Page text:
Recovering America’s Wildlife Act Could Stop Asian Carp

Oct 16, 2018

Grass Carp
Opinion article by Michael Butler, CEO of Tennessee Wildlife Federation, as it appeared in the Commercial Appeal.

What if Tennessee had the tools to effectively address the Asian carp invasion and safeguard America’s nongame wildlife species with one bill—a bill that did not raise taxes or require annual legislative battles?

It would be an absolute slamdunk for conservation and Tennessee.

In a significant step forward for wildlife, the Senate version of the Recovering America’s Wildlife Act was introduced in July by bipartisan cosponsors, including Tennessee’s Sen. Lamar Alexander. The closely aligned House counterpart was introduced in December and boasts more than 90 bipartisan cosponsors, including Representatives Kustoff, Fleischmann, and Cooper of Tennessee.

These bills are designed to fund proactive management of America’s nongame fish and wildlife to keep them off threatened and endangered species lists. This approach is proven to be more effective and cost efficient than responding after a species is on the brink.

The Senate and House versions of the Act dedicate funds to enable state wildlife agencies to implement their State Wildlife Action Plans and other activities to help imperiled wildlife. These plans are blueprints for conserving fish and wildlife. Tennessee’s identifies 1,499 plant and animal species in greatest need of conservation in the state. A significant portion of that list is made up of aquatic species, including Tennessee’s freshwater mussels.

Those mussels, of which more than 40 species are already on the federal threatened and endangered species list, currently lack sufficient and dedicated conservation funding—putting those species in a precarious position. Not only are they fighting for survival against pollution and development impacts but also against the devastating Asian carp invasion.

Asian carp—which includes black, silver, grass, and bighead species—have aggressively taken over the Mississippi River system and are quickly moving into the Tennessee and Cumberland River systems.

These fish reproduce quickly, have no natural predators, and devastate both habitats and recreational enterprises.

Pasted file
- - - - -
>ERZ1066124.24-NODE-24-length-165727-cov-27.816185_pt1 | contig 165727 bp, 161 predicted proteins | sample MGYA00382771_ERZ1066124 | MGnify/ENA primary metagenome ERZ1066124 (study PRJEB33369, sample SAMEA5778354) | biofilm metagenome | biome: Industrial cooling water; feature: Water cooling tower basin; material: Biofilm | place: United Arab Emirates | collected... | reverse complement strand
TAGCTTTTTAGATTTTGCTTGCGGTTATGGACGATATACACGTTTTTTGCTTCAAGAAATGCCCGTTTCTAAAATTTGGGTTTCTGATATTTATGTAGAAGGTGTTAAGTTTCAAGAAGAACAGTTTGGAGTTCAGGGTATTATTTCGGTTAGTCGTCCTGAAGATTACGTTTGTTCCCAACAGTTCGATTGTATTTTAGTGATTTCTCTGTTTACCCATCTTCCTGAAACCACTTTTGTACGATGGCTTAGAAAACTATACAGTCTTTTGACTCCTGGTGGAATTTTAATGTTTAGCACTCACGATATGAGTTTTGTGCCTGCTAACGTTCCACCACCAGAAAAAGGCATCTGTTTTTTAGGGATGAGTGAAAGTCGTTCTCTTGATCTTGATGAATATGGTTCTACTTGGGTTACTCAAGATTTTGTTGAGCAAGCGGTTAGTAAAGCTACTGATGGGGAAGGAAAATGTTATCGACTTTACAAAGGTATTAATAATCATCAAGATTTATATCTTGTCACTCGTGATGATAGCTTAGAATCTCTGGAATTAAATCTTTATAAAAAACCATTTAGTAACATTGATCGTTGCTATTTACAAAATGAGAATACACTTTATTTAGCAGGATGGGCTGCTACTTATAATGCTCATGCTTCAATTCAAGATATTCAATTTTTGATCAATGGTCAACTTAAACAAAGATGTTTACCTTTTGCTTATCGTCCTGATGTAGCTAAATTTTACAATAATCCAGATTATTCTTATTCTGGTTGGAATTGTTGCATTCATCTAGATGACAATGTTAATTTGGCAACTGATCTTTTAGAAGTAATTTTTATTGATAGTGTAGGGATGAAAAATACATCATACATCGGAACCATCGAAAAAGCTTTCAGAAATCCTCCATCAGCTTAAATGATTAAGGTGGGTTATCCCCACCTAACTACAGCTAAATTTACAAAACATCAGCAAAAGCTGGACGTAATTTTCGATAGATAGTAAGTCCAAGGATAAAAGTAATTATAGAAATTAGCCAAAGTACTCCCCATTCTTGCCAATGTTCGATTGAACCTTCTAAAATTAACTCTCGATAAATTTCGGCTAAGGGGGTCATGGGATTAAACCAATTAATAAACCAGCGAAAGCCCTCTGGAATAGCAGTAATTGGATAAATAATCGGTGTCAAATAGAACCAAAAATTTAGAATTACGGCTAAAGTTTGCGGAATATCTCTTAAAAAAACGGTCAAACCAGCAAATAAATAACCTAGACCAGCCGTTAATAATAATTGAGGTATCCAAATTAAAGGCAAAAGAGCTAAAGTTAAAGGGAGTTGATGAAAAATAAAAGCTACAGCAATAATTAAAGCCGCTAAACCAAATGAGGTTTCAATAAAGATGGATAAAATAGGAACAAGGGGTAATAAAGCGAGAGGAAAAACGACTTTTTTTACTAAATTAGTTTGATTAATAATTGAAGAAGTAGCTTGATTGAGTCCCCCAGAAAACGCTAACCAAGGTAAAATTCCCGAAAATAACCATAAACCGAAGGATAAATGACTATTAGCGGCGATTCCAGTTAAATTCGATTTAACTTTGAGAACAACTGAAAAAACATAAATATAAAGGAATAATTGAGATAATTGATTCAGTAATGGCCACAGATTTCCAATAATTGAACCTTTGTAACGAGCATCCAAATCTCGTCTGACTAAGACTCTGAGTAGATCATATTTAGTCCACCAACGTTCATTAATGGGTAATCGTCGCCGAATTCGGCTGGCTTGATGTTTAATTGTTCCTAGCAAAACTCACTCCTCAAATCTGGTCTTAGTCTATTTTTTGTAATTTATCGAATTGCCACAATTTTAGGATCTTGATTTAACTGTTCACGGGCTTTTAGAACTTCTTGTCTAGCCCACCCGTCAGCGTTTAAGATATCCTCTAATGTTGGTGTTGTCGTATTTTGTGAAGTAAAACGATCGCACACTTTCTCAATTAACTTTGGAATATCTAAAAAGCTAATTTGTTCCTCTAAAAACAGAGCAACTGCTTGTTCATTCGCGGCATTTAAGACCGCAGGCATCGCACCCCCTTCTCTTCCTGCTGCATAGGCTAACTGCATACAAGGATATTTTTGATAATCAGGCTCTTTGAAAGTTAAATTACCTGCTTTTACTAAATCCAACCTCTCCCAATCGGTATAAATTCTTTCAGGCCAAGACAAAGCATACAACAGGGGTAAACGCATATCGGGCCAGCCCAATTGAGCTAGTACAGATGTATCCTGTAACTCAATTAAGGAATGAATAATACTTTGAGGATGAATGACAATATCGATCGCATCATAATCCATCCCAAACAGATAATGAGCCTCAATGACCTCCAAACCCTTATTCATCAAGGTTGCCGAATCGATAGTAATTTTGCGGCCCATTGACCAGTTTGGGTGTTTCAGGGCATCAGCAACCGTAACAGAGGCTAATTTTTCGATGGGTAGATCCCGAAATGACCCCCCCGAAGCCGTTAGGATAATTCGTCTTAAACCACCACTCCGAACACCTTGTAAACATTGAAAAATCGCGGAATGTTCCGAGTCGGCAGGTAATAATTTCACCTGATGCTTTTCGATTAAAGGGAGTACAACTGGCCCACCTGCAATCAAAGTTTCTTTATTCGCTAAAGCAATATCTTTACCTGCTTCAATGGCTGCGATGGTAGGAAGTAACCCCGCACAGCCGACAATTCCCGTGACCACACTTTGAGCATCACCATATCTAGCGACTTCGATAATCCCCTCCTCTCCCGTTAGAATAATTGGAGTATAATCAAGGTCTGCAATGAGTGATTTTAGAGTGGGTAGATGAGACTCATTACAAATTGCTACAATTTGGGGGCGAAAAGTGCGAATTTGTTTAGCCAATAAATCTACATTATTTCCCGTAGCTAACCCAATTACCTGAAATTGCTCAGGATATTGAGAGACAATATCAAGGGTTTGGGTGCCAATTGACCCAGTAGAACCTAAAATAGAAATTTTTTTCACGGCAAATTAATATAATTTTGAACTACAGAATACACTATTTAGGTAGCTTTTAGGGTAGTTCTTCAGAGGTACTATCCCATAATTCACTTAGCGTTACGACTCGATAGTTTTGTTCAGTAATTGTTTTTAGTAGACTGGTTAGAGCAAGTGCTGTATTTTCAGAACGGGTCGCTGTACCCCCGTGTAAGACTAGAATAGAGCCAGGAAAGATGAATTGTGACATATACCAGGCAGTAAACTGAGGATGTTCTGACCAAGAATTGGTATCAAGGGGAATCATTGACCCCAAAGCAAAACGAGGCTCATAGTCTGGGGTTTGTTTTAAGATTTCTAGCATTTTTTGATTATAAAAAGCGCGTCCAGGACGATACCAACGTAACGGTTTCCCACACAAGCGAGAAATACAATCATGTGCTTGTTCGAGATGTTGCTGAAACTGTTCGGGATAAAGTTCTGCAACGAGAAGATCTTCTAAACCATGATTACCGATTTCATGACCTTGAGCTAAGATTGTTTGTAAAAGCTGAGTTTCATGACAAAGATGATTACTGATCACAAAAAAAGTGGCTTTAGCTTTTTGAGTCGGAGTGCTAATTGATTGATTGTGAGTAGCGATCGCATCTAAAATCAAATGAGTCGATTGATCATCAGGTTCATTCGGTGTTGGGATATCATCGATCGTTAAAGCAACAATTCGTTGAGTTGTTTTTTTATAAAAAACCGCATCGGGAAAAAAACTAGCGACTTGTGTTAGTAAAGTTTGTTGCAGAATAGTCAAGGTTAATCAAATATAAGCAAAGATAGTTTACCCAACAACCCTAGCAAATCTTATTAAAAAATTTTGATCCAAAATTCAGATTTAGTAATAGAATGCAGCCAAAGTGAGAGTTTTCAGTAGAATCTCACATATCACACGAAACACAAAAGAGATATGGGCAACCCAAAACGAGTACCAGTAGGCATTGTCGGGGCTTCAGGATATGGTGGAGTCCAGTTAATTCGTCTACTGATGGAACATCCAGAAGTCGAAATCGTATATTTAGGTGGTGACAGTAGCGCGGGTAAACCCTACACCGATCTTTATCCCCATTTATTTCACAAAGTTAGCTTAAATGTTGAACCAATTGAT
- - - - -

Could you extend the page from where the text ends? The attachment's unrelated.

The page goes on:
They also devour food native fish need such as algae, zooplankton, and aquatic vegetation. However, black carp specialize in eating snails and mussels, including dozens of species that are already imperiled.

In other words, Recovering America’s Wildlife Act could serve dual purposes: safeguarding all our nongame fish and wildlife as well as providing the means to stop Asian carp.

Fighting Asian carp is expensive and requires coordination by interstate agencies to control the invasive fish. Recovering America’s Wildlife Act could do exactly that by providing significant funding to Tennessee and the other states we must collaborate with.

With the House version of the Recovering America’s Wildlife Act, $1.3 billion dollars nationwide—$20.8 million for Tennessee—would be allocated annually. This amount was determined to adequately fund the conservation needs laid out in the State Wildlife Action Plans and similar efforts.

While the Senate bill does not currently guarantee annual funding or funding at that level, we believe the public and political support to make those changes to the bill is there. Doubly since it could be used to stop the spread of Asian carp and their devastation while restoring fish, mollusks, and other nongame wildlife.

Contact your elected officials and ask them to support the House version of Recovering America’s Wildlife Act—a bill that includes funding that is dedicated, adequate, and recurring. A bill that would be a slam dunk for Tennessee’s wildlife and waterways.

Take action quickly at tnwf.org/Recovering

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